HU3DINKS project aims to revolutionize 3D bioprinting with human
Jun 10, 2023
A new project called Human Bio-inks for 3D printing (HU3DINKS) is aiming to develop human tissue-based bio-inks for 3D bioprinting. Funded by the IraSME initiative, this project aims to promote cross-border collaborations.
The HU3DINKS consortium includes partners from Belgium and Austria. THT Biomaterials (Vienna, Austria) contributes expertise in human placenta-derived materials, while BIO INX (Ghent, Belgium) specializes in bio-ink development for various printing technologies. MorphoMed (Vienna, Austria) offers support with medical grade silk technology, and UpNano (Vienna, Austria) is renowned for expertise in 2PP (bio) high-resolution bio 3D printing technologies. Furthermore, the biological validation of the newly developed bio-inks is carried out by the Ludwig Boltzmann Institute for Traumatology, in conjunction with AUVA.
“The technology has made some tremendous advances in performance but is now mainly limited by the absence of high-performing biological materials. The HU3DINKS project can induce a paradigm shift in the field by truly mimicking the human cellular environment both in terms of architecture and composition,” said, Markus Lunzer, Materials Specialist at UpNano.
Toward more human-like 3D bioprinting
Currently, 3D bioprinting predominantly relies on materials derived from animal sources, like gelatin or collagen. The need for animal-free alternatives arises to replace animal testing and better resemble human tissue conditions. Synthetic polymers have been explored but lack the complexity of in vivo situations, failing to bridge the gap between in vitro tests and animal models, says the consortium.
The HU3DINKS project aims to develop high-performing human tissue-based bio-inks for 3D bioprinting, including extrusion and high-resolution laser-based methods. Despite commercial human tissue-derived materials being available, their bioactivity and 3D printing performance remain poor. Thus, the HU3DINKS consortium seeks to convert these materials into bio-inks for more efficient 3D printing.
Consequently, 3D printed human tissue models offer a more accurate representation of native 3D tissues compared to traditional 2D cell culture techniques. This allows for testing drugs or cosmetics on these models, aligning with the 3R principle of reducing, replacing, and refining animal usage in scientific research.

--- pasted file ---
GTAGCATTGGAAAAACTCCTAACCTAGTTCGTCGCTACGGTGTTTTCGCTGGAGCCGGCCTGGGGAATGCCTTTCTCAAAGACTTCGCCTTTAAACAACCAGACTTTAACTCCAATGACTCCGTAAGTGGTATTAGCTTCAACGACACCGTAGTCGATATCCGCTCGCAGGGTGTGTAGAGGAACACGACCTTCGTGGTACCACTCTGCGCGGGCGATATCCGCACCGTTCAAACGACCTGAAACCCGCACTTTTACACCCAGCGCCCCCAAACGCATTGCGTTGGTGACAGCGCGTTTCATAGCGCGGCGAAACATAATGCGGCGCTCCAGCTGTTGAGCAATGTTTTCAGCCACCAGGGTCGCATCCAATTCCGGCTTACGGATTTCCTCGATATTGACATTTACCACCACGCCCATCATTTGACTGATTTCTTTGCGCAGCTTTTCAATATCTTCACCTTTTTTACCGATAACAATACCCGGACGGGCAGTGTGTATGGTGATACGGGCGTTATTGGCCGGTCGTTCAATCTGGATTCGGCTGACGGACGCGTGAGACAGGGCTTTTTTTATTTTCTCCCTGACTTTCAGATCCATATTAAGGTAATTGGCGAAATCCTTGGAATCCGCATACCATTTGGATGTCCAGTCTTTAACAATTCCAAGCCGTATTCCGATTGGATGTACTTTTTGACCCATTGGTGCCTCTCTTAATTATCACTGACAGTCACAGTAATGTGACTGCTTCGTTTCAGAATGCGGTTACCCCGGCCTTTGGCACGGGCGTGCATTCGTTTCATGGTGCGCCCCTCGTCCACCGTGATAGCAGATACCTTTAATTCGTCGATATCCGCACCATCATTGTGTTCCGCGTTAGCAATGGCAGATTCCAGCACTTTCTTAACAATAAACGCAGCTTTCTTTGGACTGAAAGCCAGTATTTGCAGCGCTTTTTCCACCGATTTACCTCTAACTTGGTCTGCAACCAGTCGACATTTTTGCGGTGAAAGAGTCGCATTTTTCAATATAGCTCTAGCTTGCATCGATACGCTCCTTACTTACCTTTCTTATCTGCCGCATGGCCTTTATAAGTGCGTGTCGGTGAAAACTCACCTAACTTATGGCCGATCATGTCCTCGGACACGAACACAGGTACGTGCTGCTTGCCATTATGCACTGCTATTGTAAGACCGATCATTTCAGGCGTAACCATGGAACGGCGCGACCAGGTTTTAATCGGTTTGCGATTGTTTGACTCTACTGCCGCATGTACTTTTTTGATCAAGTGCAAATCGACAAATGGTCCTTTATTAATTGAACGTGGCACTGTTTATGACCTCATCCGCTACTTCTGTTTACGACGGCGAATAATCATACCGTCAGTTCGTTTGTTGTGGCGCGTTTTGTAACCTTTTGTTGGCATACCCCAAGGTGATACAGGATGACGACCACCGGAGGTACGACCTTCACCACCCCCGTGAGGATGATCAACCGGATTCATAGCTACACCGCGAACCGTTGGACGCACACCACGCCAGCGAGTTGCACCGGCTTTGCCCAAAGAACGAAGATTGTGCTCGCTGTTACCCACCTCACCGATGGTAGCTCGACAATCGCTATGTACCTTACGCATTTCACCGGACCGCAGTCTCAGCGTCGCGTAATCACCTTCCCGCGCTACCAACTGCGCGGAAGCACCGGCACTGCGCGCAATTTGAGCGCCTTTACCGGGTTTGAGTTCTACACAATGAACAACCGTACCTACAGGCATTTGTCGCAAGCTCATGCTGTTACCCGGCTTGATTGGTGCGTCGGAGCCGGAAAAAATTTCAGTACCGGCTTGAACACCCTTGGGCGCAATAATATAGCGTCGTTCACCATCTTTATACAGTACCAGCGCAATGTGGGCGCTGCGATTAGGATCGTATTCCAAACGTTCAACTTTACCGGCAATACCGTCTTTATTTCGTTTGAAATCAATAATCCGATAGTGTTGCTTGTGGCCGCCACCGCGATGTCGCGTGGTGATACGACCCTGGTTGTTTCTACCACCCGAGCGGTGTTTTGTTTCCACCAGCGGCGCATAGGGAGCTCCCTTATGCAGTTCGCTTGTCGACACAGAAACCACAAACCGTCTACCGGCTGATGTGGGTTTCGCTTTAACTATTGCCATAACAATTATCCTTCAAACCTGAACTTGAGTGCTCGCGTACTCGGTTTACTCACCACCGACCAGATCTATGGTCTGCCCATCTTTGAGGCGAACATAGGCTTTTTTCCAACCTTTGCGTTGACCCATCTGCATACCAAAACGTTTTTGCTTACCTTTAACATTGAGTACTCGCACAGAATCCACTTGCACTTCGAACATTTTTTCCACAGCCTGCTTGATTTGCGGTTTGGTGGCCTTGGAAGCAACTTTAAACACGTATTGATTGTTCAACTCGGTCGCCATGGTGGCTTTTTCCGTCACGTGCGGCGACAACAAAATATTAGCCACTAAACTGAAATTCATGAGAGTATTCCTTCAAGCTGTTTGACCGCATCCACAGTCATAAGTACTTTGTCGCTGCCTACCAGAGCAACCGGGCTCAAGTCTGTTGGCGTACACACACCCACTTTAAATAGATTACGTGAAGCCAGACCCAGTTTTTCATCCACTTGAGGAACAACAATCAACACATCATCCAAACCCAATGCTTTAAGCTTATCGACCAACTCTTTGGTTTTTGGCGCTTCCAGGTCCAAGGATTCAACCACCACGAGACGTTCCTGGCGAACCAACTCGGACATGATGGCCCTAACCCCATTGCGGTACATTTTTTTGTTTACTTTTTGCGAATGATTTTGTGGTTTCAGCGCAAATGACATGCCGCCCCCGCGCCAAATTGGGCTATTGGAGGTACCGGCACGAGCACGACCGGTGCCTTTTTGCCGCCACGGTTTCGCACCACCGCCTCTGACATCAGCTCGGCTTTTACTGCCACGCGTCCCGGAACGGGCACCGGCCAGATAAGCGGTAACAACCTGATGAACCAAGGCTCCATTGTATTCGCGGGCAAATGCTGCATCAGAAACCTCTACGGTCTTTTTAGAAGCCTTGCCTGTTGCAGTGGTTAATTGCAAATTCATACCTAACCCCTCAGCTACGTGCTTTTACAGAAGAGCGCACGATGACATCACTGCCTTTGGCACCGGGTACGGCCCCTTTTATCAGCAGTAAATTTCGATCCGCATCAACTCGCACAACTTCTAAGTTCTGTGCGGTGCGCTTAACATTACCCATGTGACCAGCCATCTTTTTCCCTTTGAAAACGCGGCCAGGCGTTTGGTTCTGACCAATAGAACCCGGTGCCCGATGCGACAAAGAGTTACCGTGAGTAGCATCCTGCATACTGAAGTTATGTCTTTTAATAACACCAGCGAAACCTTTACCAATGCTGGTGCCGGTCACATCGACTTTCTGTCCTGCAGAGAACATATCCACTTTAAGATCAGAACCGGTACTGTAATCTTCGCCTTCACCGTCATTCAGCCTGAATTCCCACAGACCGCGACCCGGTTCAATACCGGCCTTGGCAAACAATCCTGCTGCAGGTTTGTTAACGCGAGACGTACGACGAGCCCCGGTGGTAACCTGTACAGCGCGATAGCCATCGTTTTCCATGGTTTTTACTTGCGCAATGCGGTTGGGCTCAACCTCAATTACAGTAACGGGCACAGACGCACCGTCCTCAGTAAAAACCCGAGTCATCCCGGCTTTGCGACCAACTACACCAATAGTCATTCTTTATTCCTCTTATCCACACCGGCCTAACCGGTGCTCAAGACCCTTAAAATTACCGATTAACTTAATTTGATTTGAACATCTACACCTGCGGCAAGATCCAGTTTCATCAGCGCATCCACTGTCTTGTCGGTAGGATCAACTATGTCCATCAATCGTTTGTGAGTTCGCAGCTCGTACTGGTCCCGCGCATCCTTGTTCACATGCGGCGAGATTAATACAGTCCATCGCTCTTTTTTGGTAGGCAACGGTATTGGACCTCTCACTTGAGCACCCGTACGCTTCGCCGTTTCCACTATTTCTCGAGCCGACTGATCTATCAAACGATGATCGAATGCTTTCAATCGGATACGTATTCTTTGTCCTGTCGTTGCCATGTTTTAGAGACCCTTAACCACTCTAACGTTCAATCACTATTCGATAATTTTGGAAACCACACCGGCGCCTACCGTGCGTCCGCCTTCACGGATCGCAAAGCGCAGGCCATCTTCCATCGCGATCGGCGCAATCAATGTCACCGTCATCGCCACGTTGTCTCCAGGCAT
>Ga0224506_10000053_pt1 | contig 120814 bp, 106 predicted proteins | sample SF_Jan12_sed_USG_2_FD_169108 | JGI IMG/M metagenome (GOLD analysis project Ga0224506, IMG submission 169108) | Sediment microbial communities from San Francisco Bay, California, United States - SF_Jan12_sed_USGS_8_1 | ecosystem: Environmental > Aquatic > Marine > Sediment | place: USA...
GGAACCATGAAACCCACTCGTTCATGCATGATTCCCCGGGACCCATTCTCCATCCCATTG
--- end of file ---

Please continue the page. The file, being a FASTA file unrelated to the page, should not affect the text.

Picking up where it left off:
The goal is accomplished through high-resolution bioprinting, particularly with the use of 2-photon polymerization (2PP). This technology allows for subcellular resolution, effectively mimicking complex microcellular architecture. Moreover, 2PP is one of the few methods that facilitate direct printing within microfluidic chips, streamlining the drug screening process.
Bioprinting: A new way to repair and replace damaged tissue
Last year, 3D bioprinting specialist CollPlant introduced a bio-ink known as ‘Collink.3D 90’ to its material portfolio in the past. This second recombinant human collagen (rhCollagen)-based material was distinguished by its improved mechanical properties, specifically tailored to meet the 3D printing demands of hard and soft tissues. Additionally, the ink was reported to accelerate cell migration, surpassing existing cell-culturing hydrogels in this aspect. This characteristic made it a “promising choice” for the development of regenerative medicines, says CollPlant.
Finnish bioprinting company Brinter, allied with Tampere University‘s Kellomäki Lab Biomaterials and Tissue Engineering Group to explore bio-inks for 3D printing and drive “advancements in the bioprinting field.” Their first breakthrough involved the development of a novel method to create a photocrosslinkable bio-ink from gellan gum, a precursor known for its favorable rheological properties in hydrogels. Employing a two-step crosslinking technique, the team successfully transformed previously unprintable gellan gum inks into viable bio-inks, enabling the fabrication of 3D printed structures. Additionally, the team proposed the possibility of applying this technique to various other bioink formulations.
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Featured image shows HU3DINKS logo. Image via Flam3D.
With a background in journalism, Ada has a keen interest in frontier technology and its application in the wider world. Ada reports on aspects of 3D printing ranging from aerospace and automotive to medical and dental.Toward more human-like 3D bioprintingBioprinting: A new way to repair and replace damaged tissue